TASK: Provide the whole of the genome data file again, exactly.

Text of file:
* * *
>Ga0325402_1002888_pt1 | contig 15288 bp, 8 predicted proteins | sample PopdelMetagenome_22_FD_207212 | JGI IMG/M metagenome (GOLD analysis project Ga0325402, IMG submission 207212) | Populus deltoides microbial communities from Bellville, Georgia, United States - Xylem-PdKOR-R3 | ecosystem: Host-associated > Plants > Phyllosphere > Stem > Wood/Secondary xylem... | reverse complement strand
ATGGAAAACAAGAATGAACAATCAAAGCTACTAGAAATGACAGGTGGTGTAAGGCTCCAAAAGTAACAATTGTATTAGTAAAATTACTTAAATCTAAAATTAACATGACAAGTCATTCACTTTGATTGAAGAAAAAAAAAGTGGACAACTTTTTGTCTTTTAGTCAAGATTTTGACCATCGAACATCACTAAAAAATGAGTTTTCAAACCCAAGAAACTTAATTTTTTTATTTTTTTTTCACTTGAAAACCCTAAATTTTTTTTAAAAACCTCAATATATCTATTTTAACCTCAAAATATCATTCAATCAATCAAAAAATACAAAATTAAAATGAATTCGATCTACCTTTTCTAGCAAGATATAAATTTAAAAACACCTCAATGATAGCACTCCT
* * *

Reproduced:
>Ga0325402_1002888_pt1 | contig 15288 bp, 8 predicted proteins | sample PopdelMetagenome_22_FD_207212 | JGI IMG/M metagenome (GOLD analysis project Ga0325402, IMG submission 207212) | Populus deltoides microbial communities from Bellville, Georgia, United States - Xylem-PdKOR-R3 | ecosystem: Host-associated > Plants > Phyllosphere > Stem > Wood/Secondary xylem... | reverse complement strand
ATGGAAAACAAGAATGAACAATCAAAGCTACTAGAAATGACAGGTGGTGTAAGGCTCCAAAAGTAACAATTGTATTAGTAAAATTACTTAAATCTAAAATTAACATGACAAGTCATTCACTTTGATTGAAGAAAAAAAAAGTGGACAACTTTTTGTCTTTTAGTCAAGATTTTGACCATCGAACATCACTAAAAAATGAGTTTTCAAACCCAAGAAACTTAATTTTTTTATTTTTTTTTCACTTGAAAACCCTAAATTTTTTTTAAAAACCTCAATATATCTATTTTAACCTCAAAATATCATTCAATCAATCAAAAAATACAAAATTAAAATGAATTCGATCTACCTTTTCTAGCAAGATATAAATTTAAAAACACCTCAATGATAGCACTCCT